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The Education of a WASP

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Brimming with honestly and passion, The Education of a WASP chronicles one white woman's discovery of racism in 1960s America. First published in 1970 and highly acclaimed by reviewers, Lois Stalvey's account is as timely now as it was then. Nearly twenty years later, with ugly racial incidents occurring on college campuses, in neighborhoods, and in workplaces everywhere, Brimming with honestly and passion, The Education of a WASP chronicles one white woman's discovery of racism in 1960s America. First published in 1970 and highly acclaimed by reviewers, Lois Stalvey's account is as timely now as it was then. Nearly twenty years later, with ugly racial incidents occurring on college campuses, in neighborhoods, and in workplaces everywhere, her account of personal encounters with racism remains deeply disturbing. Educators and general readers interested in the subtleties of racism will find the story poignant, revealing, and profoundly moving. “Delightful and horrible, a singular book.” —Choice “An extraordinarily honest and revealing book that poses the issue: loyalty to one’s ethnic group or loyalty to conscience.” —Publishers Weekly


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Brimming with honestly and passion, The Education of a WASP chronicles one white woman's discovery of racism in 1960s America. First published in 1970 and highly acclaimed by reviewers, Lois Stalvey's account is as timely now as it was then. Nearly twenty years later, with ugly racial incidents occurring on college campuses, in neighborhoods, and in workplaces everywhere, Brimming with honestly and passion, The Education of a WASP chronicles one white woman's discovery of racism in 1960s America. First published in 1970 and highly acclaimed by reviewers, Lois Stalvey's account is as timely now as it was then. Nearly twenty years later, with ugly racial incidents occurring on college campuses, in neighborhoods, and in workplaces everywhere, her account of personal encounters with racism remains deeply disturbing. Educators and general readers interested in the subtleties of racism will find the story poignant, revealing, and profoundly moving. “Delightful and horrible, a singular book.” —Choice “An extraordinarily honest and revealing book that poses the issue: loyalty to one’s ethnic group or loyalty to conscience.” —Publishers Weekly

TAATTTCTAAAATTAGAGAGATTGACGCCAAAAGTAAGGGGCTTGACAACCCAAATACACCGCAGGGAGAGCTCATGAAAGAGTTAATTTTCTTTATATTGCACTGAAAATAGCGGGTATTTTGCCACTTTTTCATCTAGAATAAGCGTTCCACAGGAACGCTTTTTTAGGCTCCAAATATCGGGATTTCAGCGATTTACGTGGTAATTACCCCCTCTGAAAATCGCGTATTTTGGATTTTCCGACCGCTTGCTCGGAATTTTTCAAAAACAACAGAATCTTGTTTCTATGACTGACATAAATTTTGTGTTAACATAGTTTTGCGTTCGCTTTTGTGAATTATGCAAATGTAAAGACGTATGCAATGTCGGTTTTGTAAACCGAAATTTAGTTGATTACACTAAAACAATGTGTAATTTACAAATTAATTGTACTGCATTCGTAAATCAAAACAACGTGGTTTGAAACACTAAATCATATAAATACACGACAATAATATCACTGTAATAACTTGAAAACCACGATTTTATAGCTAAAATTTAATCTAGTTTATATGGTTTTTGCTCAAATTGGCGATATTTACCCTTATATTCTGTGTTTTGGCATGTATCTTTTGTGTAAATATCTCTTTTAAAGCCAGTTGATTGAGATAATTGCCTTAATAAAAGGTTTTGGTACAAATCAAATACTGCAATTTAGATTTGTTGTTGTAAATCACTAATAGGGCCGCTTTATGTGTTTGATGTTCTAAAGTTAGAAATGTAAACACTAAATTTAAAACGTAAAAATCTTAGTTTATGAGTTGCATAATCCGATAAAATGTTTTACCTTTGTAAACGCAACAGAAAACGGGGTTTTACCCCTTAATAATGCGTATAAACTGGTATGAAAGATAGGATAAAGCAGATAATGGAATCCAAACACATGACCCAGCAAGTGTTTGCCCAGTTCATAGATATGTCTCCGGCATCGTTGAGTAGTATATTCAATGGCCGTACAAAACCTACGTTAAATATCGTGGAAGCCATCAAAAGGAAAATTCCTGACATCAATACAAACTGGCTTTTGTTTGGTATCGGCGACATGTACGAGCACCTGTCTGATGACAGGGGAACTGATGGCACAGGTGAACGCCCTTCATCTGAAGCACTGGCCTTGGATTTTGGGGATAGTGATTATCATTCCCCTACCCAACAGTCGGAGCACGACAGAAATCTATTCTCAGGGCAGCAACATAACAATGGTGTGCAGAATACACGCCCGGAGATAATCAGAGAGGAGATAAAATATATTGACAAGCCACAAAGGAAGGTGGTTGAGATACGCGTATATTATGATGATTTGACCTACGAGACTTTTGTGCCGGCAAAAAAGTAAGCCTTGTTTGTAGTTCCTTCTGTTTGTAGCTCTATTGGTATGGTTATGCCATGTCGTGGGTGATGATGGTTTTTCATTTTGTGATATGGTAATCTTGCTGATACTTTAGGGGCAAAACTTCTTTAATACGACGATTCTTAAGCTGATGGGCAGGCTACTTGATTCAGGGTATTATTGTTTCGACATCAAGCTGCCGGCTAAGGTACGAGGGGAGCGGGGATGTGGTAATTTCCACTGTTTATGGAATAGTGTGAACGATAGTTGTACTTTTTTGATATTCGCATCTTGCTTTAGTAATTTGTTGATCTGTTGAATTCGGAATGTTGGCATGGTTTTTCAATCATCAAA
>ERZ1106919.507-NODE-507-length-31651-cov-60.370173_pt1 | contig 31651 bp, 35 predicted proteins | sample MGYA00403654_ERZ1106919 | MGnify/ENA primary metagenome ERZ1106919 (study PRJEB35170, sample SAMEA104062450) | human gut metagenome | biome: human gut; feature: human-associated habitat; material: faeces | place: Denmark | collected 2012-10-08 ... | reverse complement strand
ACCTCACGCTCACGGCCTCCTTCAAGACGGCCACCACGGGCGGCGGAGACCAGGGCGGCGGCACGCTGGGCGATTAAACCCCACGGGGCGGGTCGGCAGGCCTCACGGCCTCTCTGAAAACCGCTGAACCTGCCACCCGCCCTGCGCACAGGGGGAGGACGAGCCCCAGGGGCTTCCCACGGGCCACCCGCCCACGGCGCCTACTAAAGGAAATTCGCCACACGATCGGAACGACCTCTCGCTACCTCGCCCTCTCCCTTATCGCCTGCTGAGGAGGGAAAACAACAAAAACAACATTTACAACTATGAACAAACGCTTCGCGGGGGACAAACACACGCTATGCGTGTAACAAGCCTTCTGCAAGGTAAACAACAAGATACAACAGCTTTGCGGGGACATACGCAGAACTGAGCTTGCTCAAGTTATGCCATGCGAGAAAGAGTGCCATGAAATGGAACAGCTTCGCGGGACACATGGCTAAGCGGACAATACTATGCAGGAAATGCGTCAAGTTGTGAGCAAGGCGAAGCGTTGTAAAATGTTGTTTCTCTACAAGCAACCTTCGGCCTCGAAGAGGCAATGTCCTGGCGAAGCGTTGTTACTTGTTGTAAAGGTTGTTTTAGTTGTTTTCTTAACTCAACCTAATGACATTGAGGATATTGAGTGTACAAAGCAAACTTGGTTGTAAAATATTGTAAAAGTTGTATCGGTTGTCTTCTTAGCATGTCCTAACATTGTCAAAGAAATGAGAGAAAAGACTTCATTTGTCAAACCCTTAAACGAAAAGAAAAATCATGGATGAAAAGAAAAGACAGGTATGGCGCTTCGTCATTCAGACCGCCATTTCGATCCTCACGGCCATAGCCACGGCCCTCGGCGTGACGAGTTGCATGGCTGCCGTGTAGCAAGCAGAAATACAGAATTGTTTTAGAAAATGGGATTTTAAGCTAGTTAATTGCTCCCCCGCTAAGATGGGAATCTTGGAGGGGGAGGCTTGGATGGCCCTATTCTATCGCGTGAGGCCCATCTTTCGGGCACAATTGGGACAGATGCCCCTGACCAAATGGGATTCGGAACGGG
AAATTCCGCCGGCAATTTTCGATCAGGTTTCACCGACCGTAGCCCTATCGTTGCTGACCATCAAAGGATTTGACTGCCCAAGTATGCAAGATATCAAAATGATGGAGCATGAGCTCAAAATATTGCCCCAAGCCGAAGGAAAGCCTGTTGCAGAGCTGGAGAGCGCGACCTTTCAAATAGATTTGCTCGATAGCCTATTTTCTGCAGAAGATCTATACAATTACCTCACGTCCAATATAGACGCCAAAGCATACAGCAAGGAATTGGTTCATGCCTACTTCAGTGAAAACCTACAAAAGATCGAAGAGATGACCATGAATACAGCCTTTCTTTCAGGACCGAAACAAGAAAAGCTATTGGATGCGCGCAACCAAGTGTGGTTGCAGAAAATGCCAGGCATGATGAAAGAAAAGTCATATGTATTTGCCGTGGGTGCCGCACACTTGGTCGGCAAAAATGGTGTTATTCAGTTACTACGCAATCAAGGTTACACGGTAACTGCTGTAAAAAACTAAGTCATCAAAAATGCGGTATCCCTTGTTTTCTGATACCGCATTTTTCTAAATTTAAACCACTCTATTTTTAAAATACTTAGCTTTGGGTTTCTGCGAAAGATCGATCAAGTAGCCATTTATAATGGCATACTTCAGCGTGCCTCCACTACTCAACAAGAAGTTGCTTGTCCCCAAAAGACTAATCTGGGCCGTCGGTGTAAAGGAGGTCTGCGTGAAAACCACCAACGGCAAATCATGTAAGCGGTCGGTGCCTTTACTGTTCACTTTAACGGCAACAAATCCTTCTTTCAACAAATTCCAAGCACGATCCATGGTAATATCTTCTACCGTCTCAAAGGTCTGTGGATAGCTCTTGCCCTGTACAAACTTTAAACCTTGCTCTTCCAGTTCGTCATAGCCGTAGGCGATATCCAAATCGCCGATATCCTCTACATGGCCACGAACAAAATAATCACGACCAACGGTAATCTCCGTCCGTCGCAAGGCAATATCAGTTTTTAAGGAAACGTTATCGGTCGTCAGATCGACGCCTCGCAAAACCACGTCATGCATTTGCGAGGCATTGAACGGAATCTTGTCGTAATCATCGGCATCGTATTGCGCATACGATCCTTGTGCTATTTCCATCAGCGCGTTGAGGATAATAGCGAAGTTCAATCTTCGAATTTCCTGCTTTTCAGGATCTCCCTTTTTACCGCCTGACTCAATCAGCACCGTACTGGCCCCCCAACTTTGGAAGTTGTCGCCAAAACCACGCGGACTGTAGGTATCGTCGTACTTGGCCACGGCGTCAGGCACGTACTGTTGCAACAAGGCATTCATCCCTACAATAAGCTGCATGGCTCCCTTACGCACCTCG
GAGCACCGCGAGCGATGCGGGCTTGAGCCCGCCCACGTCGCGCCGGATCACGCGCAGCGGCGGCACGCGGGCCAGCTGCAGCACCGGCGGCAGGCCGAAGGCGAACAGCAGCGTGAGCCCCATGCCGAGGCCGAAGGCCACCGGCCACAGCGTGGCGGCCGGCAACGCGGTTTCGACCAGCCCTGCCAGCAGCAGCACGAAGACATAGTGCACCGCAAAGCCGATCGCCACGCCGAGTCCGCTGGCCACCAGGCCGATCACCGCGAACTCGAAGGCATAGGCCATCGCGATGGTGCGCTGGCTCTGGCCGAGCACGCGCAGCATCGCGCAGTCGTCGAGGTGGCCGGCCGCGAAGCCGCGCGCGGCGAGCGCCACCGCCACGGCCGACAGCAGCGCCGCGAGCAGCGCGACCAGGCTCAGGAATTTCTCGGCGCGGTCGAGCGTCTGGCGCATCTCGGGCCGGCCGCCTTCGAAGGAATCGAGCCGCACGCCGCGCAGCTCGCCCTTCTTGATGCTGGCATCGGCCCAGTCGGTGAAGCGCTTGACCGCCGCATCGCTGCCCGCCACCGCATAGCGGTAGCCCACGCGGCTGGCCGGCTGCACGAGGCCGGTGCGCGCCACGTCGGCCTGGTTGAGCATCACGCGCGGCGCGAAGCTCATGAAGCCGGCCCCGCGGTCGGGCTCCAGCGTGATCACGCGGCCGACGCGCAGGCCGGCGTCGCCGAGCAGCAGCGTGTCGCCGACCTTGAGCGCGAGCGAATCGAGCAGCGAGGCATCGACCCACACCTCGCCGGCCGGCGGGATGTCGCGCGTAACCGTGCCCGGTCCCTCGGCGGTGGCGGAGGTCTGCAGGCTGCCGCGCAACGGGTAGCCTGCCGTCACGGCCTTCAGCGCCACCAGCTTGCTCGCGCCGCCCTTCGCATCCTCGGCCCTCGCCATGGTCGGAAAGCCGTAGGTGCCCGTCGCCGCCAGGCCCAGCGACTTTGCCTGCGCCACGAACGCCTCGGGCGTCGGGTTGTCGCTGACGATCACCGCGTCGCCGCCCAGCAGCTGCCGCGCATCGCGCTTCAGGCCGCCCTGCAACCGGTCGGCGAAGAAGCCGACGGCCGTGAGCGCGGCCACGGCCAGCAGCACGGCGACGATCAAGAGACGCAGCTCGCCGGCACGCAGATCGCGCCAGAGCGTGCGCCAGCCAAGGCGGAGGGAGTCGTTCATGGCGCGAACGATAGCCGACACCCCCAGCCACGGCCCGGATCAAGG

30 review for The Education of a WASP

  1. 5 out of 5

    Dawn C.

    It saddened me that incidents in this book that happened in the 60's are still happening today. Are we ever, as a society, going to overcome this? It saddened me that incidents in this book that happened in the 60's are still happening today. Are we ever, as a society, going to overcome this?

  2. 4 out of 5

    Lindsay

    Had to read this for class, turned out just loving it. Written by a white woman in the 60's-70's, who realizes she has isolated herself from all the racism in the country, so she sets about "educating" herself and her family on the status of race in the USA in the 60's. It's really, really interesting and thought provoking. It's very easy to read. Had to read this for class, turned out just loving it. Written by a white woman in the 60's-70's, who realizes she has isolated herself from all the racism in the country, so she sets about "educating" herself and her family on the status of race in the USA in the 60's. It's really, really interesting and thought provoking. It's very easy to read.

  3. 4 out of 5

    Julie Ricenbaw

    This was another book I had to read for my multicultural education course through Doane. This book is written by a white women, Louis Stalvey, during the 1960's era. The book consists of a collection of experiences with racism from Louis' point of view. This book helps you evaluate your own prejudices and takes you on a little bit of a self discovery journey. Louis was extremely courageous and stood up for her own beliefs during a time of much hate for black people. She went through difficult ti This was another book I had to read for my multicultural education course through Doane. This book is written by a white women, Louis Stalvey, during the 1960's era. The book consists of a collection of experiences with racism from Louis' point of view. This book helps you evaluate your own prejudices and takes you on a little bit of a self discovery journey. Louis was extremely courageous and stood up for her own beliefs during a time of much hate for black people. She went through difficult times exploring and acting upon her beliefs. I believe this book is very empowering and would be a great read for new and experienced teachers at all grade levels.